Guidance for Instructors Concerning Class Discussions about the War in Iraq

Resource Title:
Guidance for Instructors Concerning Class Discussions about the War in Iraq

The Center for Research on Learning and Teaching (CRLT) at the University of Michigan offers the following guidelines to help faculty and graduate student instructors deal with class discussions of the war in Iraq. The guidelines contain three sections:

Issues to consider before discussing the war

For each of these groups, there is a potential for backlash during class discussions. It is important that students not be doubly hurt as a result of discussion - first by effects of the war itself, and second by misguided generalizations.

  • Students will have very different interpretations of the war, its causes and its potential outcomes. It is important to allow students to express these differences without fear of ridicule or attack, while also encouraging disagreement, which is a cornerstone of critical thinking and part of the academy's long tradition of intellectual inquiry.
  • Some individuals have a special and complicated relationship to this war. For example, discussions about the war may be especially difficult for faculty and students from certain groups, including the following:
    • those personally connected to the U.S. armed forces, including those in the campus ROTC program and those with family and friends in the armed forces
    • those from the Middle East and those who have close connections to the Middle East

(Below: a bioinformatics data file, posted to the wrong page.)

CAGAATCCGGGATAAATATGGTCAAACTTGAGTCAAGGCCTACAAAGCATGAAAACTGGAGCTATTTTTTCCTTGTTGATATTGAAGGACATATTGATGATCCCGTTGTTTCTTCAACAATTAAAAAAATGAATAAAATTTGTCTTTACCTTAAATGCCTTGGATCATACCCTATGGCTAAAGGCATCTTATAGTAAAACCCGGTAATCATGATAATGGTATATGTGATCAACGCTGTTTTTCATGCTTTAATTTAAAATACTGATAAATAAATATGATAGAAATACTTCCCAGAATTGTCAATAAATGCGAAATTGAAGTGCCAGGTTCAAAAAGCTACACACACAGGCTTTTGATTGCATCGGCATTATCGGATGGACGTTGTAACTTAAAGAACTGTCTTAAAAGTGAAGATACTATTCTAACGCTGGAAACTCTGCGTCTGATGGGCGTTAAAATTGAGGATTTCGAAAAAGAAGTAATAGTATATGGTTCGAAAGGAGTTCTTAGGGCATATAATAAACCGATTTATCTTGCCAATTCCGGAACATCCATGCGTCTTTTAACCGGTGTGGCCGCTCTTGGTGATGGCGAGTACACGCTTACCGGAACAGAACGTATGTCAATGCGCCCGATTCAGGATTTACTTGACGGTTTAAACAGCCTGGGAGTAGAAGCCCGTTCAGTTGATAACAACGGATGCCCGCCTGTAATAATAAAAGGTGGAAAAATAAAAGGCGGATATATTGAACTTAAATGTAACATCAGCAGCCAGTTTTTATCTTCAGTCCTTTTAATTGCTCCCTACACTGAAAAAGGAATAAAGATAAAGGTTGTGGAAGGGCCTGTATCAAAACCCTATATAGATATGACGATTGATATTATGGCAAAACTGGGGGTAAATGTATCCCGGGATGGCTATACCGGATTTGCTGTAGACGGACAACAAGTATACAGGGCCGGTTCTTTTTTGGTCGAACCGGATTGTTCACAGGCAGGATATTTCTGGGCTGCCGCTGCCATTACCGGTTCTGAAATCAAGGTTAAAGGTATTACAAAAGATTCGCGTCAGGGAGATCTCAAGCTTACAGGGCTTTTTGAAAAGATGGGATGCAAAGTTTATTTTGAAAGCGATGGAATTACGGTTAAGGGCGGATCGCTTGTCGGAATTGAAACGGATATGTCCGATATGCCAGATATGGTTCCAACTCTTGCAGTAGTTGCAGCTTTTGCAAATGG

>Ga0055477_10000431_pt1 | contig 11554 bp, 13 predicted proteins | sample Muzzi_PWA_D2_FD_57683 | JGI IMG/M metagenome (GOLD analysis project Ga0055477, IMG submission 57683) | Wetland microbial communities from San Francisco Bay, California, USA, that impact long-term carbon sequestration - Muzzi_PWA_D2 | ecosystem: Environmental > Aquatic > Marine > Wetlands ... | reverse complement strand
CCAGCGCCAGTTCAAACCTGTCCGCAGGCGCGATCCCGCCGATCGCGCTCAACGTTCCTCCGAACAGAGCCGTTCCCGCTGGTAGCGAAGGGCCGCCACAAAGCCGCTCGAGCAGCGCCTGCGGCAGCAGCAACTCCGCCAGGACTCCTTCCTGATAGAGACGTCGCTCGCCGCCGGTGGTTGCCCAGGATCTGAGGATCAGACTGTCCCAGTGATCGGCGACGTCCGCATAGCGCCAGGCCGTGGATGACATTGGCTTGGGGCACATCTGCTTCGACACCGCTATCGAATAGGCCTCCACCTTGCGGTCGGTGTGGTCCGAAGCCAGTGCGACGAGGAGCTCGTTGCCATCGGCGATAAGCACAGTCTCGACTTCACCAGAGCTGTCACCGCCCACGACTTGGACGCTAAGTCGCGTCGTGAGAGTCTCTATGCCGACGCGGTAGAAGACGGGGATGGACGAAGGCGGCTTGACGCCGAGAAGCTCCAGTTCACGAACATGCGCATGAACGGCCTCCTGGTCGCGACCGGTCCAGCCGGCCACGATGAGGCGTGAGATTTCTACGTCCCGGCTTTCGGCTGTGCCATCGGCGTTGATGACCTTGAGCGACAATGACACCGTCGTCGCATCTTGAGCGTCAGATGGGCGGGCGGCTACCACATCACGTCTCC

• international faculty and students, who may be viewed or treated differently during this crisis
    • members of groups that some are blaming for the current crisis
  • Comparisons of current world leaders and events with historical figures or events must be made carefully and with an awareness of the complexity of history. Individual perspectives on these comparisons are shaped by differences in political point of view, personal history or age, past experience of violence or tragedy, group membership, or geographical or cultural origins or reference points. Expression of these differences can be a resource for enriching discussion.
  • Instructors should not feel compelled to lead a discussion, especially if your own emotions or reactions make you hesitant to do so, if you have strong views that would make it difficult to relate to all students, or if you do not consider this discussion an appropriate use of class time. You can make a simple statement to the class to this effect and then move on.

Suggestions for classes in which the topic of war comes up unexpectedly

  • Acknowledge the concern of the student who raised the issue and also point out that all those in the room have their own individual responses and concerns.
  • Decide whether you are ready and willing to engage with this topic now.
  • Get a quick sense from the class if others would like to devote time to sharing views. If you do pursue a discussion, set a time frame and then look to the strategies outlined below for suggestions about format for the discussion.
  • If a discussion seems inappropriate, or other students resist having a discussion on the spot, point out the available forums on campus and encourage students to attend them, stay informed, and share their concerns. Alternatively, you could schedule a discussion for a later class and suggest ways that students could prepare for it.

Suggestions for instructors planning and leading discussions about the war

  1. Think through appropriate ways to introduce and close the session. For example, you might begin with the reasons you are having the discussion, acknowledging that there are widely divergent opinions and feelings about the war. In closing a discussion, you might reiterate the fact that substantial differences of opinion remain, and you can encourage students to continue the dialogue and look for ways to take advantage of campus programming on this topic.
  2. Ask the class to establish ground rules for the discussion before it begins. For example, you might suggest that the class: